In our last post we talked about the reduction of the ‘command and controller’ days in leadership, migrating to a mode of information sharing across the business; being more fluid and less centralised with communication. This certainly seems aligned with what employees are seeking and perhaps are the driving force?
Encouragingly, the best companies are getting better around the globe, with the number of high-trust workplaces nearly doubling since 2011.
Why is it important?
Other than looking at gloomy faces each day, why is employee engagement so important? Every two to four years Gallup completes global research on this very topic. In its eighth meta-analysis across forty-nine industries in thirty-four countries, including nearly 1.4 million employees (yes, they are big numbers), ‘further confirmed the well-established connection between employee engagement and business performance outcomes’, including:
• high customer ratings
• high profitability; and
• increased productivity.
Still not convinced? Harvard Business Review researchers highlighted that that 71% of businesses rank employee engagement as a key factor most likely to influence them achieving their overall organisational success, with only excellent customer service and effective communication scoring more highly.
In addition to performance and productivity, employee engagement also impacts positively across levels of:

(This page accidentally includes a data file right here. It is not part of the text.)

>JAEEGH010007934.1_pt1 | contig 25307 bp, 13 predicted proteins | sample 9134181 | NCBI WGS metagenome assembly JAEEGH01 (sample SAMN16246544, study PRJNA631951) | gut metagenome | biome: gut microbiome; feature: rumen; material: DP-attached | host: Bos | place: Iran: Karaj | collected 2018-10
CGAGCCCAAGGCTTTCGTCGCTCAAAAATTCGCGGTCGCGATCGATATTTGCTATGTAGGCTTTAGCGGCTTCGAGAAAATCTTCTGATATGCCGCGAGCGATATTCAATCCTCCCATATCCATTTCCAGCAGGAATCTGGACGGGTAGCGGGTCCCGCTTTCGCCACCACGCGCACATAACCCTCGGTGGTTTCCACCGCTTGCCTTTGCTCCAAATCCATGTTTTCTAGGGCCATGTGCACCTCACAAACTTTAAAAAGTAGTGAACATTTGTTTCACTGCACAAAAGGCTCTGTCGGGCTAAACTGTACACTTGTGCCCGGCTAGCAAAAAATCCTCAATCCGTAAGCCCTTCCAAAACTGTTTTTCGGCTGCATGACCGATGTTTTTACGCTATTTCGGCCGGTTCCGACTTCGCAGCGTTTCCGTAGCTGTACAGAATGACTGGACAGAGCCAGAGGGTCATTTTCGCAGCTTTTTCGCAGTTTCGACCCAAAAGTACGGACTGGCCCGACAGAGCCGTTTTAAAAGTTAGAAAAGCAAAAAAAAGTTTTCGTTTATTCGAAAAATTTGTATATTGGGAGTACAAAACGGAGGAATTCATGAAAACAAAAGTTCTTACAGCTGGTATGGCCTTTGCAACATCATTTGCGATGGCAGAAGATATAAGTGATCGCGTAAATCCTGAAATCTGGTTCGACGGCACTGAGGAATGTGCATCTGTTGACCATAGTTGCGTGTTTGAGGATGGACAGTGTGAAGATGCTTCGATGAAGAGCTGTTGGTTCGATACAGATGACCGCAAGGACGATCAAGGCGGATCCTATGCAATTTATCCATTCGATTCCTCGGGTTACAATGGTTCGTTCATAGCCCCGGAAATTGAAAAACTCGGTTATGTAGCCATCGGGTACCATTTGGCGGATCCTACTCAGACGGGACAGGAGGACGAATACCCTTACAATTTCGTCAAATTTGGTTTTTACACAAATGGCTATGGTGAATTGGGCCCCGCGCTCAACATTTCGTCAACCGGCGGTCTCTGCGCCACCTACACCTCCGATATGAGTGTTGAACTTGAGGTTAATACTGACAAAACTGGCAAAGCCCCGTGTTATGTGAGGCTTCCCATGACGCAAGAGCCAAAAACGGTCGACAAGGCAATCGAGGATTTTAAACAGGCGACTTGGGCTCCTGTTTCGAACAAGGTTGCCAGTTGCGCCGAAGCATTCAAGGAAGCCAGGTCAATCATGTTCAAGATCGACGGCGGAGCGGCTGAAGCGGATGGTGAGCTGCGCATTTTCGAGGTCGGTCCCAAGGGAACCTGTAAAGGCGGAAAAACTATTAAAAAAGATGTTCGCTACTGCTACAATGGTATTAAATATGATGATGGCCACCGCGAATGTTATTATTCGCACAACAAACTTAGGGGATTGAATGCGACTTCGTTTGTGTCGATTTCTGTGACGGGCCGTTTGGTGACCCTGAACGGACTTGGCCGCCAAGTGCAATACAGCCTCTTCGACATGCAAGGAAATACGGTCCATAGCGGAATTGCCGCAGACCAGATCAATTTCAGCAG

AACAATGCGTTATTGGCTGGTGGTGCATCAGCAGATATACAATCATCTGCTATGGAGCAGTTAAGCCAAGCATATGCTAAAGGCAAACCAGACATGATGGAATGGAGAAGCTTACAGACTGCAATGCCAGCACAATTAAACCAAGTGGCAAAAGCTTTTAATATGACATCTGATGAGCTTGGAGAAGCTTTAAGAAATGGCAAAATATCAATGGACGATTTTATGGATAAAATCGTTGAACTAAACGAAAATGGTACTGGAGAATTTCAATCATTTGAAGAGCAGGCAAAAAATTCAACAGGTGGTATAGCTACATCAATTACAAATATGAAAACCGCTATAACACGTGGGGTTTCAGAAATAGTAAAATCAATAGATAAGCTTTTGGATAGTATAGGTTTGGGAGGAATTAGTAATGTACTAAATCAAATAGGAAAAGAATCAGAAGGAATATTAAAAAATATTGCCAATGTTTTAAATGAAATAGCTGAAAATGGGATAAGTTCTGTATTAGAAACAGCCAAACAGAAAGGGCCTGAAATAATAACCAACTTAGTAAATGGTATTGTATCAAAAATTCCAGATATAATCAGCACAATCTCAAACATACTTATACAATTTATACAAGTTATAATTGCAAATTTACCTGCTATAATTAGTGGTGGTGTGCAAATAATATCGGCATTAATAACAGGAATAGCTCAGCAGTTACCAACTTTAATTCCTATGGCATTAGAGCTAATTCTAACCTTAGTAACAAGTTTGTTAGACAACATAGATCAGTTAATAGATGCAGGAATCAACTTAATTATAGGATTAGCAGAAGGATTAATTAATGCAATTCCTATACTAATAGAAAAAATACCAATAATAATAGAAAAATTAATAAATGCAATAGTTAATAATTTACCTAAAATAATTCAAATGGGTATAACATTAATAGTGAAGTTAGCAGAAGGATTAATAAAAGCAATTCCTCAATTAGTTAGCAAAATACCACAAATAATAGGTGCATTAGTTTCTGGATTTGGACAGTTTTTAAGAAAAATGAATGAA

• levels of innovation
• customer service; and
• staff advocacy of their organisation
How do you implement?
So before you are put off, visualising group workshops with trust activities, involving falling back and catching one another, or another corporate high ropes course. We’ve dug deep and narrowed it down to a short and snappy three key things:
Firstly agree to make a start. Understand what is of value to your employees and make a company-wide commitment to deliver on it. Consider what do you want your organisational culture to be like? How do you want your employees to feel about the business and the philosophy that needs to be created to support it.
2. Be committed
Make it more than just a poster on the wall or words in your induction manual. Commit to it from the top down, how you act and behave will grossly impact the behaviour of your employees. Create the standard lead by example.
3. Measure – there’s an app for that!
Employers now focussing on the ‘Employer Experience’ are supported by a multitude of pulse feedback tools, wellness and fitness apps, and employee self-service technologies. Find what works best for your business. Dependant on your size and organisational structure there are many alternatives available to you.
As much as it may have been disguised in the past, or as modern technology appears to want to replace, humans are the central force in business. And whether we like it or not, that means when dealing with humans we must, well behaving like ones ourselves. Go on, just try it.